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TrueType Hinting (2 of 5):
What is Hinting?

At its most basic level hinting (or, more accurately, instructing) a font is a method of defining exactly which pixels are turned on in order to create the best possible character bitmap shape at small sizes and low resolutions. Since it is a glyph's outline that determines which pixels will constitute a character bitmap at a given size, it is often necessary to modify the outline to create a good bitmap image; in effect modifying the outline until the desired combination of pixels is turned on. A hint is a mathematical instruction added to the font to distort a character's outline at particular sizes. Technically, hints result in operations which modify a contours' scaled control point co-ordinates before the outline is scan converted. In TrueType a combination of these hints, and the resulting distortions, affords a very fine degree of control over the bitmap shape produced.

Modifying an outline in this manner results in what is known as a grid-fit. On the basis of the instructions contained in the individual font file, the TrueType rasterizer adjusts the glyph outlines to fit the bitmap grid appropriate for whichever size the text is to be displayed at. This outline adjustment is carried out on a case-by-case basis and is illustrated in figure 1 below.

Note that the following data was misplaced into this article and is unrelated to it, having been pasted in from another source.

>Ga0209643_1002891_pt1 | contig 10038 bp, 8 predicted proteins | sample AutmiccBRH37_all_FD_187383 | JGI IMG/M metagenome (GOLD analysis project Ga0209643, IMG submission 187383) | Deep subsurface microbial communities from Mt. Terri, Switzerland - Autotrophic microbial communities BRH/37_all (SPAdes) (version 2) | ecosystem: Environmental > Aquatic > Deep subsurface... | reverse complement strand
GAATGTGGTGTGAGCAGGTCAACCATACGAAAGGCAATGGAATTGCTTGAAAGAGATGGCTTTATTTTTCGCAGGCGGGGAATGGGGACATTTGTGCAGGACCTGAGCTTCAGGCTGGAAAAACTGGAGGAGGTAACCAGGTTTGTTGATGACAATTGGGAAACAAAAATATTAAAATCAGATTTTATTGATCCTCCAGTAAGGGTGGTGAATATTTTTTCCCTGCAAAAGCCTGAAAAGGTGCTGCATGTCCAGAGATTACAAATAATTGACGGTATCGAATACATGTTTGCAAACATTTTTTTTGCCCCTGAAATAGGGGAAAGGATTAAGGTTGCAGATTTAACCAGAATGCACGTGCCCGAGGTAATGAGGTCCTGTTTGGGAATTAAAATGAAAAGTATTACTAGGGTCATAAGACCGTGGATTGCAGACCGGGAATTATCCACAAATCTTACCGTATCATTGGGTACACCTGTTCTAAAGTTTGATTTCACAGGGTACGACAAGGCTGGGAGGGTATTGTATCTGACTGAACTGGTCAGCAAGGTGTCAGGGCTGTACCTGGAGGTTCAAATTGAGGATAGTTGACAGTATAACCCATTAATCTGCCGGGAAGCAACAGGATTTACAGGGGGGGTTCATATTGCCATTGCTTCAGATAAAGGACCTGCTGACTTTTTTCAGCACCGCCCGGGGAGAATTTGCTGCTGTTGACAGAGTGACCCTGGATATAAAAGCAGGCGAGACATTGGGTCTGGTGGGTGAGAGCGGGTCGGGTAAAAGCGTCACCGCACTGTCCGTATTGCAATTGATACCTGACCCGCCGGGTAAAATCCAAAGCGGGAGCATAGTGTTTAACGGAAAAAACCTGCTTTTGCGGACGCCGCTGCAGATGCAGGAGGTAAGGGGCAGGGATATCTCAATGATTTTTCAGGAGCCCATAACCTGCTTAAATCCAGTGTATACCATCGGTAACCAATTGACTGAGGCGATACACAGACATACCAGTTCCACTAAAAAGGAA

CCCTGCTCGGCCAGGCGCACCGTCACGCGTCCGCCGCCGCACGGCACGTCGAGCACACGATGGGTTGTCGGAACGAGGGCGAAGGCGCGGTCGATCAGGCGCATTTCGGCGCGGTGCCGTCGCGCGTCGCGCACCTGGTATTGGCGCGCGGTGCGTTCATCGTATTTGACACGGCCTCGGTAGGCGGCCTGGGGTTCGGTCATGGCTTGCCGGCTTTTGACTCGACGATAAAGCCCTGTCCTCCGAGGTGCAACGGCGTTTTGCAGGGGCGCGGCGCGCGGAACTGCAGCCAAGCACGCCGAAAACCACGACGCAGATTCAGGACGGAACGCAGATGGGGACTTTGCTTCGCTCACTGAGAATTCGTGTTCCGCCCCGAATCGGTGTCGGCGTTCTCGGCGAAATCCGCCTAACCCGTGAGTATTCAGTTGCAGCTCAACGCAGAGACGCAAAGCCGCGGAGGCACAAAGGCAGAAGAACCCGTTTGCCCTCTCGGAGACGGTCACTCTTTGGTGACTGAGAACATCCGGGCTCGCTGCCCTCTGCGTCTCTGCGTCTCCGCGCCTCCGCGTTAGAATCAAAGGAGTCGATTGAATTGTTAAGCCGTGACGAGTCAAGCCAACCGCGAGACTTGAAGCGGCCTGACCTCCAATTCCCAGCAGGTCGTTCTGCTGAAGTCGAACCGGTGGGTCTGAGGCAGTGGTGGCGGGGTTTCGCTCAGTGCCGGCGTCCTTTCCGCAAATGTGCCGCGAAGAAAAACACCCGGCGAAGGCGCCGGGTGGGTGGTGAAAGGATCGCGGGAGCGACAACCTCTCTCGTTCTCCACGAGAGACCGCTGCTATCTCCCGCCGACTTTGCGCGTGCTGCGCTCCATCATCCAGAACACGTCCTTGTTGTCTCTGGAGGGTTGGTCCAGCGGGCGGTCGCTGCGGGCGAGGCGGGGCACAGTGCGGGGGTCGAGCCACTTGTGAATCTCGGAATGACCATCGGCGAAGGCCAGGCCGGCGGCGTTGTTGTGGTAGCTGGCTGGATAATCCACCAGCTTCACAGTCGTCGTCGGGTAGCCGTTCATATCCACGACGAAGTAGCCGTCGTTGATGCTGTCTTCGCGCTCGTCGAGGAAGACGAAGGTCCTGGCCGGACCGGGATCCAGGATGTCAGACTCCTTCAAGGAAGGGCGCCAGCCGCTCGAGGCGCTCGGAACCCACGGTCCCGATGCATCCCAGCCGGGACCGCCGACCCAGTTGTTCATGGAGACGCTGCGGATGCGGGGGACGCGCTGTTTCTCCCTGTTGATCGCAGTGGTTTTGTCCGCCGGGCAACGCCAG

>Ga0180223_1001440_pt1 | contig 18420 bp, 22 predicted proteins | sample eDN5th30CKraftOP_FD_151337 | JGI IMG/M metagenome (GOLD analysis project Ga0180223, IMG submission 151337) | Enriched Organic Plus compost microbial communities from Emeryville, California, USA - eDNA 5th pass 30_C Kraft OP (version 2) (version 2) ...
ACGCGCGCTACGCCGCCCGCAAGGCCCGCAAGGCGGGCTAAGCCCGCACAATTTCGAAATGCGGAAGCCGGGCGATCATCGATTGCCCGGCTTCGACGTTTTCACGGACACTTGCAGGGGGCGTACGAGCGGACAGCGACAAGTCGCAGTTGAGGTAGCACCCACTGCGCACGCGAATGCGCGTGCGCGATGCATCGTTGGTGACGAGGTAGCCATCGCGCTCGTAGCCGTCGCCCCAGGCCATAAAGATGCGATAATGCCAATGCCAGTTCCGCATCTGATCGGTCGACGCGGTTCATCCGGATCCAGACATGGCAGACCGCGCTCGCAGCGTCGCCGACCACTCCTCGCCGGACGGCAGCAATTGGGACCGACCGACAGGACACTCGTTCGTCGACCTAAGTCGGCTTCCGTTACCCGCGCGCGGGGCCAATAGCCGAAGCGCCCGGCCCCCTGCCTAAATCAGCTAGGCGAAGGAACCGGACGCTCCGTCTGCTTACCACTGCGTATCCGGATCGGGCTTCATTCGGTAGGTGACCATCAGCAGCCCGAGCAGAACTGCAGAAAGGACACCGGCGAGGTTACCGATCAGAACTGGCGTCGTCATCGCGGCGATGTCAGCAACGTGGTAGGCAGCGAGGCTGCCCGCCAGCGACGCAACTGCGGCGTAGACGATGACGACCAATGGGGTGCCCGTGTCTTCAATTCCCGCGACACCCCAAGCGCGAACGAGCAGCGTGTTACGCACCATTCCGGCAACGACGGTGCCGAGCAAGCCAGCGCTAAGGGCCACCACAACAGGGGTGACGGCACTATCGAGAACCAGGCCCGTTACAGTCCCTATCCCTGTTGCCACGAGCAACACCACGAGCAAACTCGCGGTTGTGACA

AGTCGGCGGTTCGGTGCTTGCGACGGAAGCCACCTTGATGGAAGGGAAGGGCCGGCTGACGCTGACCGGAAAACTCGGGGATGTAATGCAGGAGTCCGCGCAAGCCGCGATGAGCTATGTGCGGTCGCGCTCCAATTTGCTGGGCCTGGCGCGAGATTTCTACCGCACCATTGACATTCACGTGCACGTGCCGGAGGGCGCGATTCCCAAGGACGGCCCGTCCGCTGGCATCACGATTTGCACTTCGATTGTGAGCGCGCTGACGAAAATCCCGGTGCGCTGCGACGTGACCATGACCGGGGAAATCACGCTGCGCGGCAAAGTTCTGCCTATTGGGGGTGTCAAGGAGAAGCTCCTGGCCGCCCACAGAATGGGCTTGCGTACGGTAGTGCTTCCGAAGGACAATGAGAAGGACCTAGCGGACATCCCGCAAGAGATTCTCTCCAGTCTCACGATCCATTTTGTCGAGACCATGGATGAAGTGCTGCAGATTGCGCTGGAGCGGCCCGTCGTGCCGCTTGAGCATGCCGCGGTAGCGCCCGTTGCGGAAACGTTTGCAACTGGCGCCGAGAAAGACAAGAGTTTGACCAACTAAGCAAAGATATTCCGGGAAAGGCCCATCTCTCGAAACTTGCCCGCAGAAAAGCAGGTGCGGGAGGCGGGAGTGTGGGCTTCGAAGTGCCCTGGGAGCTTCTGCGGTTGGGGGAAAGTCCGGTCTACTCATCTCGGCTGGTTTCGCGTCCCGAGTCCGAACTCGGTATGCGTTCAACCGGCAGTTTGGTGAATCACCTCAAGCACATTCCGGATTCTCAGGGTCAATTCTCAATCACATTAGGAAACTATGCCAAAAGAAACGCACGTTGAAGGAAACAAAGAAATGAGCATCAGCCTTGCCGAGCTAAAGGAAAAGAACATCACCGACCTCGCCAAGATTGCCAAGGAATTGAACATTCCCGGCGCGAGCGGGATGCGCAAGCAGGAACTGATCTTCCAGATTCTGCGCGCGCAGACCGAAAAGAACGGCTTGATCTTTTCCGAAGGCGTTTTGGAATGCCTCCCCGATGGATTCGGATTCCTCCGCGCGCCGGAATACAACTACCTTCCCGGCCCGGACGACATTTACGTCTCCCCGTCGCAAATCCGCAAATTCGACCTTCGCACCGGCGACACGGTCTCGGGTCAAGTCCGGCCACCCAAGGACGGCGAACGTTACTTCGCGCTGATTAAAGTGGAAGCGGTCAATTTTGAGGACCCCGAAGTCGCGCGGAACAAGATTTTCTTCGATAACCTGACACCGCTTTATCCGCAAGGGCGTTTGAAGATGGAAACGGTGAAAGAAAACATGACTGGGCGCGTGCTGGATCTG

Figure 1a. An outline that hasn't been grid-fitted. Note how poorly the outline corresponds to the pixel pattern, and above all how awkward the bitmap of the M is.

Figure 1b. The same outline grid-fitted. Now the outline has been adjusted to fit snugly around each pixel, ensuring that the correct pixels are turned on.

Grid-fitting explicitly ensures that certain features of the glyphs are regularized, and allows us to overcome many of the problems traditionally associated with displaying text at low resolutions. Because the outlines are only distorted at a specified number of small sizes, the contours of the letterforms at higher resolutions remain unchanged, and undistorted.

Although many font formats and applications offer some hinting facilities, these hints typically consist of a few global parameters that are only capable of specifying distances that should be kept the same. TrueType enables the designer to stipulate exactly how the glyphs and their spacing will appear at low resolutions in isolation as well as within a text setting.

Next section:  why is hinting necessary?

introduction | what is hinting? | why is it necessary? | how does it help? | TrueType hinting vs. other methods

Last updated 30 June 1997.

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